Michigan Court of Appeals; Docket #302191; Unpublished
Judges Murphy, Hoekstra, and Murray; unanimous; per curiam
Official Michigan Reporter Citation: Not Applicable, Link to Opinion
On October 24, 2012, the Michgian Supreme Court VACATED this decision and REMANDED to the Court of Appeals for reconsideration in light of Titan Ins Co v Hyten, 491 Mich 547 (2012); Link to Order
Reformation of Insurance Contracts
In this unanimous unpublished per curiam Opinion, the Michigan Court of Appeals affirmed the trial court’s Order granting summary disposition in favor of the intervening plaintiff Auto-Owners Insurance Company and defendants Nichole Falls, Kyle Richard Falls, and Larry Henry, individually and as Personal Representative for the Estate of Bonnie Henry. Specifically, the Court of Appeals affirmed the trial court’s ruling that with respect to the bodily injury claim the Henry family was pursuing against the Falls family, Titan Insurance Company could not reform its automobile liability insurance policy that covered Nicole Falls from its policy limits of $100,000/$300,000 to the statutory minimum of $20,000/$40,000, because it was not clear whether Nicole Falls made any misrepresentations to Titan when applying for the policy and, even if she did, those misrepresentations were easily ascertainable by Titan.
The important facts in this case began on June 10, 2009, when Nicole Falls entered into an automobile insurance contract with Titan Insurance by calling K C Insurance Agency and spoke with an insurance agent over the telephone for five minutes. Then, later on the same day, Nicole went to the insurance agency’s office, where the agent handed her the insurance application, one page at a time, for her to review, initial, and sign. Notably, Nichole was never shown the first page of the insurance application, which contained a section to list all household drivers. Nicole then made a $300 downpayment on the insurance premium and left the office three minutes after she arrived. There was no dispute that Nicole informed the insurance agent that she was married to Kyle Falls; that the family received its health insurance through Kyle Falls’ employment; and that Kyle Falls was able to drive both vehicles. However, Kyle Falls was not listed as a household driver on the insurance application Nicole signed on June 10, 2009.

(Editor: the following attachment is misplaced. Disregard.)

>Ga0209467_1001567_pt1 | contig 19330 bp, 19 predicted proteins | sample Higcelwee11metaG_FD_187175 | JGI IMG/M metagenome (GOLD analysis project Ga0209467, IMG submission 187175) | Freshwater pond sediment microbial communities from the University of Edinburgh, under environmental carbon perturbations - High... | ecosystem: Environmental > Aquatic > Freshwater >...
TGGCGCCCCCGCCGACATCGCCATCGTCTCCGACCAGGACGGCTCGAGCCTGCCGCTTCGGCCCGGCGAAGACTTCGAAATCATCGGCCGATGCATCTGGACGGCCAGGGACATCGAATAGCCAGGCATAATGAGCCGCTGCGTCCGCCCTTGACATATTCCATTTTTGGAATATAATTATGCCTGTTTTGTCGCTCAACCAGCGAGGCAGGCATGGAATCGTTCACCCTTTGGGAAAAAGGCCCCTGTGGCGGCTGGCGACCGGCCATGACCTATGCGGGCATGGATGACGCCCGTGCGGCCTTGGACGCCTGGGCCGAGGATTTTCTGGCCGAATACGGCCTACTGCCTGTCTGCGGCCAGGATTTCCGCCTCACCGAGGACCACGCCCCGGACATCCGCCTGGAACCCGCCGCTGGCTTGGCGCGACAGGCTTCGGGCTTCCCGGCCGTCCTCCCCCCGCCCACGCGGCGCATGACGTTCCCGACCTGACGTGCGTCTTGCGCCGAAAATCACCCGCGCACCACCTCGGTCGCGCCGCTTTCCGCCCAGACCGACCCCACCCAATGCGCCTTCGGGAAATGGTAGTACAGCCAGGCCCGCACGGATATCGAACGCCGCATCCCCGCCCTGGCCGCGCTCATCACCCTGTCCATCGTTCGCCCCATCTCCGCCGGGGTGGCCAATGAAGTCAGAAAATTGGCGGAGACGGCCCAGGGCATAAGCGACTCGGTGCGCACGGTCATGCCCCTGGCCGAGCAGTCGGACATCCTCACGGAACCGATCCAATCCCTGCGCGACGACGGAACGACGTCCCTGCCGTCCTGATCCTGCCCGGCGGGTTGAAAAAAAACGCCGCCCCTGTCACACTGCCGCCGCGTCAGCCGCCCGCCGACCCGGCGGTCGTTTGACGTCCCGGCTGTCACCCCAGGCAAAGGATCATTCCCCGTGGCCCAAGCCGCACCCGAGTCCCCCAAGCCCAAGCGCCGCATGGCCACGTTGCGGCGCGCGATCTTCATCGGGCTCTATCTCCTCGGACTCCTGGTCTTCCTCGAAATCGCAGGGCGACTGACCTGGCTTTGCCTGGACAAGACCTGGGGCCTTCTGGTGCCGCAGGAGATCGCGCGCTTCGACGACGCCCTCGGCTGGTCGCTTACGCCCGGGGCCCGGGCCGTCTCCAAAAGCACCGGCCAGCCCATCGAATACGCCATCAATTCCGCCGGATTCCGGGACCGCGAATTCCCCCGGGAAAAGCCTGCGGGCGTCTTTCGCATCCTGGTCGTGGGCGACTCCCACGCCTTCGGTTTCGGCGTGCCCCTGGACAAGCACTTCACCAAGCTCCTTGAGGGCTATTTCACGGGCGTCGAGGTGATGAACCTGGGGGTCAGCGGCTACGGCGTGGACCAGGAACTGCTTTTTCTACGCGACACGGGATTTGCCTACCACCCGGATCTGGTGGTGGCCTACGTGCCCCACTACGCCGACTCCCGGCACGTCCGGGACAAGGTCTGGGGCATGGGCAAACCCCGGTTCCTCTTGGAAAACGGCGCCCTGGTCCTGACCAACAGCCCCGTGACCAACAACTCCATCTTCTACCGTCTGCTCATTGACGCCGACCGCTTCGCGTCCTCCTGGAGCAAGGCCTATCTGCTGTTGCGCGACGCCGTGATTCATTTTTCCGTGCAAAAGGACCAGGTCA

On July 10, 2009, 30 days after the insurance application was completed, Kyle Falls was involved in an automobile accident that led to the death of Bonnie Henry, the wife of Larry Henry.
Shortly after the automobile accident, Titan initiated litigation in this case by filing a declaratory action in which Titan ultimately moved for summary disposition, arguing that the failure to list Kyle Falls as a household driver on the insurance application was a material misrepresentation in the insurance application that allowed Titan to reform the liability coverage from $100,000/$300,000 to $20,000/$40,000. The trial court denied Titan’s motion for summary disposition on the grounds that there was clearly a question of fact on whether Nicole made any misrepresentations to Titan, considering there was evidence she never saw the first page of the insurance application where household drivers were supposed to be listed, as well as the evidence that she told the agent that she was married and that her husband was able to operate both of their vehicles. Furthermore, in response to the defendants’ cross-motion for summary disposition, the trial court found that the $100,000/$300,000 policy limits applied under the Titan insurance policy, because even if Nicole Falls made a material misrepresentation by not listing her husband as a household driver, the misrepresentation was easily ascertainable by Titan.
The Court of Appeals affirmed the trial court’s ruling. In doing so, the Court of Appeals made it explicitly clear that it was basing its decision on the “easily ascertainable” doctrine as recently followed by the Michigan Court of Appeals in Titan Ins Co v Hyten, 291 Mich App 445 (2011), which, at the time of this decision, remained pending before the Michigan Supreme Court to decide whether an insurance carrier may reform an insurance policy on the ground of misrepresentation in the application for insurance, where the misrepresentation is “easily ascertainable” and the claimant is an injured third-party.